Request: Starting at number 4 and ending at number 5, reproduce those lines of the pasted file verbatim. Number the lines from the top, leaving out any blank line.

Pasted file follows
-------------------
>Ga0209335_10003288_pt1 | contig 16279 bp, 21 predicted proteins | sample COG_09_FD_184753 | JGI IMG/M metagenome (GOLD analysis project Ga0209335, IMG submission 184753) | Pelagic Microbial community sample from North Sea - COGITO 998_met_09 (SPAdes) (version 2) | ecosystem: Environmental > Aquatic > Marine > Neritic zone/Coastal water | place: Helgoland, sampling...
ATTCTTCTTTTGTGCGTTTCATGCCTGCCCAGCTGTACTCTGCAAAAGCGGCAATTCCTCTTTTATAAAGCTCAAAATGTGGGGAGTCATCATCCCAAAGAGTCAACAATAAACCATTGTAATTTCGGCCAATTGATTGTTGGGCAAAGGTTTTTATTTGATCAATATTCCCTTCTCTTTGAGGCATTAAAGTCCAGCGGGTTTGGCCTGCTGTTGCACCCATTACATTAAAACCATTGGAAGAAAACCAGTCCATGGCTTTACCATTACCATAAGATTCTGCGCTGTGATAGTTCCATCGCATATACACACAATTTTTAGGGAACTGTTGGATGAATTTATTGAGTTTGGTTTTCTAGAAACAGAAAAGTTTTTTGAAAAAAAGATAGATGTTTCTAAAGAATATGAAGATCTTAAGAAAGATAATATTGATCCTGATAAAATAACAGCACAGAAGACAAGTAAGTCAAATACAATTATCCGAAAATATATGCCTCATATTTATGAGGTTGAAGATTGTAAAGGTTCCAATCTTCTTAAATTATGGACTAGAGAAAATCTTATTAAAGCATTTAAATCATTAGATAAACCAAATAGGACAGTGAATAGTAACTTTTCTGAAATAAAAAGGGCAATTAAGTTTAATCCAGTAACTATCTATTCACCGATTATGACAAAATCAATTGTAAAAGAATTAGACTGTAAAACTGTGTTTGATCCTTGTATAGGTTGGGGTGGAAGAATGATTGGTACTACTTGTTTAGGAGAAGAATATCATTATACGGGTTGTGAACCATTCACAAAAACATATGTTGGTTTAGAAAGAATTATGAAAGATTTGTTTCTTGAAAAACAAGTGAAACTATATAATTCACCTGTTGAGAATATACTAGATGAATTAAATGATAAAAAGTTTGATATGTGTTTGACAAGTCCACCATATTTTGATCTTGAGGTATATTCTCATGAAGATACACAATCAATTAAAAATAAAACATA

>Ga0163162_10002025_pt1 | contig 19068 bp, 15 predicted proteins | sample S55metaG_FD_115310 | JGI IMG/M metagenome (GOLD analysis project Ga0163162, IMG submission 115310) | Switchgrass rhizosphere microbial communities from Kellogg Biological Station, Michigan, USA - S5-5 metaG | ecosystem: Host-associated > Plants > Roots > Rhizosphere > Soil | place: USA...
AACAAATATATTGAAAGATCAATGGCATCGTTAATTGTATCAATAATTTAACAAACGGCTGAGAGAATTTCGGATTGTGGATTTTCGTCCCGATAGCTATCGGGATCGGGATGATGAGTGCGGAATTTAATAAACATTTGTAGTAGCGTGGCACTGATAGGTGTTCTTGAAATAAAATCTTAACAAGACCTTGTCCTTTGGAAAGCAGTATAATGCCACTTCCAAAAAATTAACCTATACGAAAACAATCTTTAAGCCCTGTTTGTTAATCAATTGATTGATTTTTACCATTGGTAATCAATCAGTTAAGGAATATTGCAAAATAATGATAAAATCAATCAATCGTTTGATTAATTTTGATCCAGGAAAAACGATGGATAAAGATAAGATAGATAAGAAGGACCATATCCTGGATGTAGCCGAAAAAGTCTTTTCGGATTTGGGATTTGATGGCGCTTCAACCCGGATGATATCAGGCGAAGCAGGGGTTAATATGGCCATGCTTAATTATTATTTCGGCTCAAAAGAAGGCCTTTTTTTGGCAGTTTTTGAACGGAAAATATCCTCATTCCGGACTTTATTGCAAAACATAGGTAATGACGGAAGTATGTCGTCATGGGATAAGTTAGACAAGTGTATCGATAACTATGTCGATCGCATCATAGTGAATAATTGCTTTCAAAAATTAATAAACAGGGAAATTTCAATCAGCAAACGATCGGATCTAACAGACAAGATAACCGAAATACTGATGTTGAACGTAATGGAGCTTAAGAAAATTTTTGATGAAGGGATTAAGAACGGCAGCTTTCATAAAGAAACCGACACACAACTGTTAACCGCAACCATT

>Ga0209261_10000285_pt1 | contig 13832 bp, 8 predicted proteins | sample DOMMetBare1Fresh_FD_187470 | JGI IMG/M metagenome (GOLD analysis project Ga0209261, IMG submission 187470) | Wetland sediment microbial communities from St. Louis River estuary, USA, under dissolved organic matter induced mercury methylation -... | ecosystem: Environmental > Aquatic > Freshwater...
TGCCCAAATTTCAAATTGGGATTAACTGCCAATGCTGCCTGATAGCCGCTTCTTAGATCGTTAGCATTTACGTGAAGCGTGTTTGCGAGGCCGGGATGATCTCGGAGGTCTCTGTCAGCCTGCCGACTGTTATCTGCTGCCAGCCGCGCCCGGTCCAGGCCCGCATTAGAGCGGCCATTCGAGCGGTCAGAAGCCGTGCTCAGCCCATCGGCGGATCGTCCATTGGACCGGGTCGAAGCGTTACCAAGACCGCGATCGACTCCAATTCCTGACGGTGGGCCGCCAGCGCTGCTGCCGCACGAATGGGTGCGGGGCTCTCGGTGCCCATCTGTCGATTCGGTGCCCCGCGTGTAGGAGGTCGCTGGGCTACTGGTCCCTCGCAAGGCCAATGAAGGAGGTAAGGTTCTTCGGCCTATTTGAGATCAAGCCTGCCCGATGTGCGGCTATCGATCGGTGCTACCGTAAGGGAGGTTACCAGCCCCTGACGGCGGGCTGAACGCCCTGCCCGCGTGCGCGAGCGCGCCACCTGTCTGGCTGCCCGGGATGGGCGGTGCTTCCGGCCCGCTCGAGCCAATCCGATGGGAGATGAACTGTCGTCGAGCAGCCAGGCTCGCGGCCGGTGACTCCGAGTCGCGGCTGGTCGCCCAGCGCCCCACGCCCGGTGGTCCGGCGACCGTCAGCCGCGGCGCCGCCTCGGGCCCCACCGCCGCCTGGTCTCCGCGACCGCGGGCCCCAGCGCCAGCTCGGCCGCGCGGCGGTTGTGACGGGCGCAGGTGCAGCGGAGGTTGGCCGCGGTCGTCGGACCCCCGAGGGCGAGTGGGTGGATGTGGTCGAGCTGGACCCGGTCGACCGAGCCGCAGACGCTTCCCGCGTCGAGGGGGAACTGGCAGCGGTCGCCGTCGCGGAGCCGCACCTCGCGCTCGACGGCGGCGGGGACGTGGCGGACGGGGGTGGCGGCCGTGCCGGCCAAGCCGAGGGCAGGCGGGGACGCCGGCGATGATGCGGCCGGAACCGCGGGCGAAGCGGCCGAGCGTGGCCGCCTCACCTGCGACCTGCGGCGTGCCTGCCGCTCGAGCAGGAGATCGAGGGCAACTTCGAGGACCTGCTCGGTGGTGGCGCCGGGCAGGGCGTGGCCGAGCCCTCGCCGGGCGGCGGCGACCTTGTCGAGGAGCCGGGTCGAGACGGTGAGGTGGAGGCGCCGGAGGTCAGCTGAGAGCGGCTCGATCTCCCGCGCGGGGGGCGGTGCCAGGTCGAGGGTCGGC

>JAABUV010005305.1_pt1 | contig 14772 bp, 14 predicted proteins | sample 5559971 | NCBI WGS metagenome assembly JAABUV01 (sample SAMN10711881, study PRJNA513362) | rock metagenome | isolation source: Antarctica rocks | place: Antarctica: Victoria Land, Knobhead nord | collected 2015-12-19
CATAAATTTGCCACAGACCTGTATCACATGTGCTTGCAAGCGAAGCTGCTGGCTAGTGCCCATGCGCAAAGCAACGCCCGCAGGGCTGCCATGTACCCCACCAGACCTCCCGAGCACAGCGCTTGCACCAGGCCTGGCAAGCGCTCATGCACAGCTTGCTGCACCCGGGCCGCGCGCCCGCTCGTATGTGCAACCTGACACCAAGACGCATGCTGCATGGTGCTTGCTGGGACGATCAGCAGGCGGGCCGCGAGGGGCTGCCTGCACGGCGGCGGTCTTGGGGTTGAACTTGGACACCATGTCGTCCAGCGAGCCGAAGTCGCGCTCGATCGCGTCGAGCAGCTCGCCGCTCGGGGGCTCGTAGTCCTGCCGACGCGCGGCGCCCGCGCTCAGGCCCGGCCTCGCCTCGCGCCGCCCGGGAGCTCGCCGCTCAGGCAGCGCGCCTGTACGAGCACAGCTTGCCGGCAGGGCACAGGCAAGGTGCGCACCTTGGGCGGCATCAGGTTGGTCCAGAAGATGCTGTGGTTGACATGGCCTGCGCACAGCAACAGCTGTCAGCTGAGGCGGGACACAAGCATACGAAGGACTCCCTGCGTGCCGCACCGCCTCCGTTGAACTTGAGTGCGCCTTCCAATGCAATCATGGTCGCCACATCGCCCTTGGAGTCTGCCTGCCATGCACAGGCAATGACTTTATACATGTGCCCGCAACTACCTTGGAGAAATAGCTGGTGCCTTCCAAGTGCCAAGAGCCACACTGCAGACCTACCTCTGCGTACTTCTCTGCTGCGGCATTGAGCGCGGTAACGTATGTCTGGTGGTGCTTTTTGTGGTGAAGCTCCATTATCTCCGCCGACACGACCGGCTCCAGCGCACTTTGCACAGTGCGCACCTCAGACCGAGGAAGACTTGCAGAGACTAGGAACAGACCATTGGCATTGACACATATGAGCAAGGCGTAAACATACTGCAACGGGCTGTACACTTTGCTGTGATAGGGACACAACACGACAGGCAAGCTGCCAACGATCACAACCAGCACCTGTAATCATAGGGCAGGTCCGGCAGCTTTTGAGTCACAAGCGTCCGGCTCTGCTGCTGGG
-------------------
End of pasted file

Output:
AACAAATATATTGAAAGATCAATGGCATCGTTAATTGTATCAATAATTTAACAAACGGCTGAGAGAATTTCGGATTGTGGATTTTCGTCCCGATAGCTATCGGGATCGGGATGATGAGTGCGGAATTTAATAAACATTTGTAGTAGCGTGGCACTGATAGGTGTTCTTGAAATAAAATCTTAACAAGACCTTGTCCTTTGGAAAGCAGTATAATGCCACTTCCAAAAAATTAACCTATACGAAAACAATCTTTAAGCCCTGTTTGTTAATCAATTGATTGATTTTTACCATTGGTAATCAATCAGTTAAGGAATATTGCAAAATAATGATAAAATCAATCAATCGTTTGATTAATTTTGATCCAGGAAAAACGATGGATAAAGATAAGATAGATAAGAAGGACCATATCCTGGATGTAGCCGAAAAAGTCTTTTCGGATTTGGGATTTGATGGCGCTTCAACCCGGATGATATCAGGCGAAGCAGGGGTTAATATGGCCATGCTTAATTATTATTTCGGCTCAAAAGAAGGCCTTTTTTTGGCAGTTTTTGAACGGAAAATATCCTCATTCCGGACTTTATTGCAAAACATAGGTAATGACGGAAGTATGTCGTCATGGGATAAGTTAGACAAGTGTATCGATAACTATGTCGATCGCATCATAGTGAATAATTGCTTTCAAAAATTAATAAACAGGGAAATTTCAATCAGCAAACGATCGGATCTAACAGACAAGATAACCGAAATACTGATGTTGAACGTAATGGAGCTTAAGAAAATTTTTGATGAAGGGATTAAGAACGGCAGCTTTCATAAAGAAACCGACACACAACTGTTAACCGCAACCATT

>Ga0209261_10000285_pt1 | contig 13832 bp, 8 predicted proteins | sample DOMMetBare1Fresh_FD_187470 | JGI IMG/M metagenome (GOLD analysis project Ga0209261, IMG submission 187470) | Wetland sediment microbial communities from St. Louis River estuary, USA, under dissolved organic matter induced mercury methylation -... | ecosystem: Environmental > Aquatic > Freshwater...